Although I suppose it is possible, I can’t imagine living a life not caring about what ANYONE thinks. The people I know, whether friends, family, or colleagues, they enrich my life. A terrible day at work can be made a little better by a friendly chat with a coworker. A friend helps you through a difficult time. Family loves you. Losing all of that would make my life empty. But on a certain level, I would rather cut off everyone I know if I felt that my non-cis gender identity was a deal-breaker (so to speak) for them. Who I am is very important to me and being true to myself is crucial. I can’t deny who I am, I can’t (and wouldn’t) stop being me.
Just as coming out is overwhelming, let’s acknowledge that keeping this side of us a secret is also exhausting but in a different way. As time passes I realize I could care less about what others think of me, regardless of the gender I present as. If someone hates Hannah as she wanders aimlessly and fabulously around a mall, that’s fine. If a friend found out about this side of me, that’s… well, I’d rather not have that happen. If I am going to come out, I want to do so on my terms.
Right now I am simply tired. The past two years have been emotionally and mentally taxing. The optimism I normally feel going into a brand new year didn’t happen this year. I don’t feel I have the energy to fight every little battle anymore. I feel all my energy is being spent on the BIG things. Although my gender identity is one of THE BIGGEST things in my life, caring about what others might think, whether someone at the mall or a friend “discovering” this side of me is at an all-time low. I used to wonder what I would do if a friend “caught” me. Would I lie? Would I make up an excuse? What would I say? I don’t have the mental bandwidth to think or care about any sort of damage control regarding this side of me (or many other things) the way I did two years ago. However, there are a few people in my life that I will ALWAYS and ABSOLUTELY live in fear of being caught (for various reasons) but the vast majority of people? Well… whatever. That being said, this doesn’t mean I will stop fiercely protecting this side of myself any less than I currently do. My gender identity is my business, and I will (as much as I can) come out on my terms, if I do so at all.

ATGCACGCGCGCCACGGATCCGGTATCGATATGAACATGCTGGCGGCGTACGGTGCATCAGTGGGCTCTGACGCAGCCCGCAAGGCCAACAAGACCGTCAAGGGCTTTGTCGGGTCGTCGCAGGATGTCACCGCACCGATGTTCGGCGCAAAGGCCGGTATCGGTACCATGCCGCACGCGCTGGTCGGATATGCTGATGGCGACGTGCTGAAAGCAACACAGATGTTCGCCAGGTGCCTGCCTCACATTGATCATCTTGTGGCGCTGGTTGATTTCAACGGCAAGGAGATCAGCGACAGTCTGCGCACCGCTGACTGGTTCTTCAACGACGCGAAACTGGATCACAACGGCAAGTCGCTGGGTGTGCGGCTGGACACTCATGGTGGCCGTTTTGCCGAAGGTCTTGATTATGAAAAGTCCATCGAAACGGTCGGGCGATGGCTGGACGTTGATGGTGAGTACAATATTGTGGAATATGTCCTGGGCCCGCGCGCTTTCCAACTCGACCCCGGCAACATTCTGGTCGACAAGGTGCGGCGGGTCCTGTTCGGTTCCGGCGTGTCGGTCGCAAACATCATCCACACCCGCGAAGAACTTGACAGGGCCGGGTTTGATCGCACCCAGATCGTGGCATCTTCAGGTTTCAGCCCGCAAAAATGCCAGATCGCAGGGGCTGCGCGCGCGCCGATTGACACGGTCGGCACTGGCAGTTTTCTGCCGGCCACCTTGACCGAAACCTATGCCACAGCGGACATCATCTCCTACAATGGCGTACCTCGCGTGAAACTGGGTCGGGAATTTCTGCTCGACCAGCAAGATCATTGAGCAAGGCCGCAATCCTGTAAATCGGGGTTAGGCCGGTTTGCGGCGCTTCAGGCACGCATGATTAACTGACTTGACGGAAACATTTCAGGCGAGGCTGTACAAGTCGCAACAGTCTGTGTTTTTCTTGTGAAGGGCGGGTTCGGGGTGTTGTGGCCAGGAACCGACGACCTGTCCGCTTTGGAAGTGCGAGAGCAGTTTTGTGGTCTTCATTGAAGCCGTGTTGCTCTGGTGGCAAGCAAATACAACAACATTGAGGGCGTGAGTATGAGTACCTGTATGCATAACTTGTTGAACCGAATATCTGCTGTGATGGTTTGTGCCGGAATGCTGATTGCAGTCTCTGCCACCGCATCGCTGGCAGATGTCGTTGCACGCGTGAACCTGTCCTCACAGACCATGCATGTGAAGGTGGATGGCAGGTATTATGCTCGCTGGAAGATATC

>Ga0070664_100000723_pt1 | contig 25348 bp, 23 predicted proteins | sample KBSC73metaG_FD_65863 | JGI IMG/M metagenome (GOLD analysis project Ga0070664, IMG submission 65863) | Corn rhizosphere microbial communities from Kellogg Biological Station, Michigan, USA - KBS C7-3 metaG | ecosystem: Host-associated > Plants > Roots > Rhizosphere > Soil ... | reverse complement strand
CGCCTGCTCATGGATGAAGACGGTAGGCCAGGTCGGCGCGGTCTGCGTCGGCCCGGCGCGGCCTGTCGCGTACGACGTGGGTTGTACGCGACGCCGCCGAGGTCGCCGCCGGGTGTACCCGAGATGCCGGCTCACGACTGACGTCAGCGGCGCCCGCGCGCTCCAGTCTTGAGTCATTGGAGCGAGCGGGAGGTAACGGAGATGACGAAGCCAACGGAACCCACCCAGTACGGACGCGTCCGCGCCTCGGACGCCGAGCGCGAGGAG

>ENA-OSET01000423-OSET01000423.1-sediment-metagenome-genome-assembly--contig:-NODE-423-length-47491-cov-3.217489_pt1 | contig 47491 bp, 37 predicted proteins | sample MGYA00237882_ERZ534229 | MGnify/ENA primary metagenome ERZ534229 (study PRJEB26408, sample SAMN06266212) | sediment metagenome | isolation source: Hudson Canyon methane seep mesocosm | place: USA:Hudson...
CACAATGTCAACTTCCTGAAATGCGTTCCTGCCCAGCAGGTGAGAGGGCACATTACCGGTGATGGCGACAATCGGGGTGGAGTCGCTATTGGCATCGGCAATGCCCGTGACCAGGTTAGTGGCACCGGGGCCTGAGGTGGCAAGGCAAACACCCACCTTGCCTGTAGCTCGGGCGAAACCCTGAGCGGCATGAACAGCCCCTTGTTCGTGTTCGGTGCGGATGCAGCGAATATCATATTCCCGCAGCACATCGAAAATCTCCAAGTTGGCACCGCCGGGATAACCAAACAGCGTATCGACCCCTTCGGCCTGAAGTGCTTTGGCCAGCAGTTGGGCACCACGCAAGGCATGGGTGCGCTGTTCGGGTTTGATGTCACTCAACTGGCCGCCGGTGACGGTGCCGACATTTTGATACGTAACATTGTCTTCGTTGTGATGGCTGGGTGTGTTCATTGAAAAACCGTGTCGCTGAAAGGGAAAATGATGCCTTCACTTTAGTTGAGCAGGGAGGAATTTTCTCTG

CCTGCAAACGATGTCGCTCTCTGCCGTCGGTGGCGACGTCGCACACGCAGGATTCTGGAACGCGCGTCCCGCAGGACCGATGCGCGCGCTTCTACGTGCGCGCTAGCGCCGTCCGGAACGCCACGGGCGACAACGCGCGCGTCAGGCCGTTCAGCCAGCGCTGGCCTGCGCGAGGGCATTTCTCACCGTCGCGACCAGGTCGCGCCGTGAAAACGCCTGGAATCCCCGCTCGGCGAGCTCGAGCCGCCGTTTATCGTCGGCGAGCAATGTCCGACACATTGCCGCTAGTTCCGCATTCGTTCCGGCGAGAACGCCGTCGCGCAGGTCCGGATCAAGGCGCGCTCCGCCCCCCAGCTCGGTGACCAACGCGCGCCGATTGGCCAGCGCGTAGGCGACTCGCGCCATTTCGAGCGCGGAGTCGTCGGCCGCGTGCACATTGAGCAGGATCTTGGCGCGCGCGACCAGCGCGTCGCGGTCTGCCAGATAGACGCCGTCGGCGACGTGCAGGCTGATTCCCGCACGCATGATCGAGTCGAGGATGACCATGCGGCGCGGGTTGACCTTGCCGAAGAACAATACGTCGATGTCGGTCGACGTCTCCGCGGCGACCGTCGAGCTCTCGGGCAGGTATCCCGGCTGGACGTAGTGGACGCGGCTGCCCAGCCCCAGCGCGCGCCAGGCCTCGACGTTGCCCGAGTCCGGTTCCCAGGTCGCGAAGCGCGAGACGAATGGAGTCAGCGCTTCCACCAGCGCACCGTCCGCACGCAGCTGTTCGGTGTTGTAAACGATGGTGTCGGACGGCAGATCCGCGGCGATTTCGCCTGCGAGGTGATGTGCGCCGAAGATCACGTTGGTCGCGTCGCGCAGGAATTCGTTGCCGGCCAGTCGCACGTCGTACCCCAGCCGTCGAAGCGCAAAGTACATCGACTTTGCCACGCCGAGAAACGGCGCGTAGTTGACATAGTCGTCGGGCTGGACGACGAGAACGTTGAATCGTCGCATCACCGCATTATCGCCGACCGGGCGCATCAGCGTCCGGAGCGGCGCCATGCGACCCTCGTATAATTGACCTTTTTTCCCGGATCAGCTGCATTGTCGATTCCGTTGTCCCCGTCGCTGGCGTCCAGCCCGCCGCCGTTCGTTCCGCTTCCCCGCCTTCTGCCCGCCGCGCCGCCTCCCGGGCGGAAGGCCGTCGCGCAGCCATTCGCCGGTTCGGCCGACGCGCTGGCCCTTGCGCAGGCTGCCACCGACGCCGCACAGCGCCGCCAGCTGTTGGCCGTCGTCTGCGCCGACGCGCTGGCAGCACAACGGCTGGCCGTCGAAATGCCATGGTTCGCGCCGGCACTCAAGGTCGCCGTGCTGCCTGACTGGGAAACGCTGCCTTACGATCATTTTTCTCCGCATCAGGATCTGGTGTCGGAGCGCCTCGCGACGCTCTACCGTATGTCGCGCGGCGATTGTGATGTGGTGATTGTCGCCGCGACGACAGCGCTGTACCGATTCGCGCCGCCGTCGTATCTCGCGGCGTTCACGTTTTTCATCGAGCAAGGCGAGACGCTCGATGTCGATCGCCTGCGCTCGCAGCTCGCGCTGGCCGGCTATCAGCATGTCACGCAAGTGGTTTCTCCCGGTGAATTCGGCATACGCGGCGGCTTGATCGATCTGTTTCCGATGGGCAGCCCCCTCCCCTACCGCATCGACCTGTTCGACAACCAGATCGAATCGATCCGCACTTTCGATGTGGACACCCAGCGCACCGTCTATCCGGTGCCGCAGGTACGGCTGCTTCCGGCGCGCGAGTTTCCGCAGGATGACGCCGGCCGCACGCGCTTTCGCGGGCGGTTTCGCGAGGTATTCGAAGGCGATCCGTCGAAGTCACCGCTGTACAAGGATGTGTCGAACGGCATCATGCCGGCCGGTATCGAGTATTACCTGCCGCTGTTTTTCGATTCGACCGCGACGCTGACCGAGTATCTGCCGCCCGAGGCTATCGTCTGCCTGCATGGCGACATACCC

It would be nice if every friend I have would love and understand Hannah. I THINK they would, or at least accept me. OR! at the very least I don’t think any of my friends would end the friendship because of my gender identity. It would undoubtedly… ah, complicate some things, or at the very least inspire some very deep (and exhausting) conversations but these potential talks are not something I have the energy for, if I am being honest.
Looking at my website and my social media, you could understandably assume I am out to the world or at the very least don’t care if I am “caught”. I do care if I am outed. I don’t want that at all. As mentioned previously, it would, at the very least, complicate some things and I just don’t want to take anything else on. Life is hard enough as it is. It’s true that coming out can feel like a weight lifted, but I don’t feel that keeping my gender identity is a burden. It doesn’t depress me or torment me, “hiding ” simply exhausts me, but the conversations (and potential drama) would be even more so. Best to keep this genie in a bottle, you can’t unring a bell.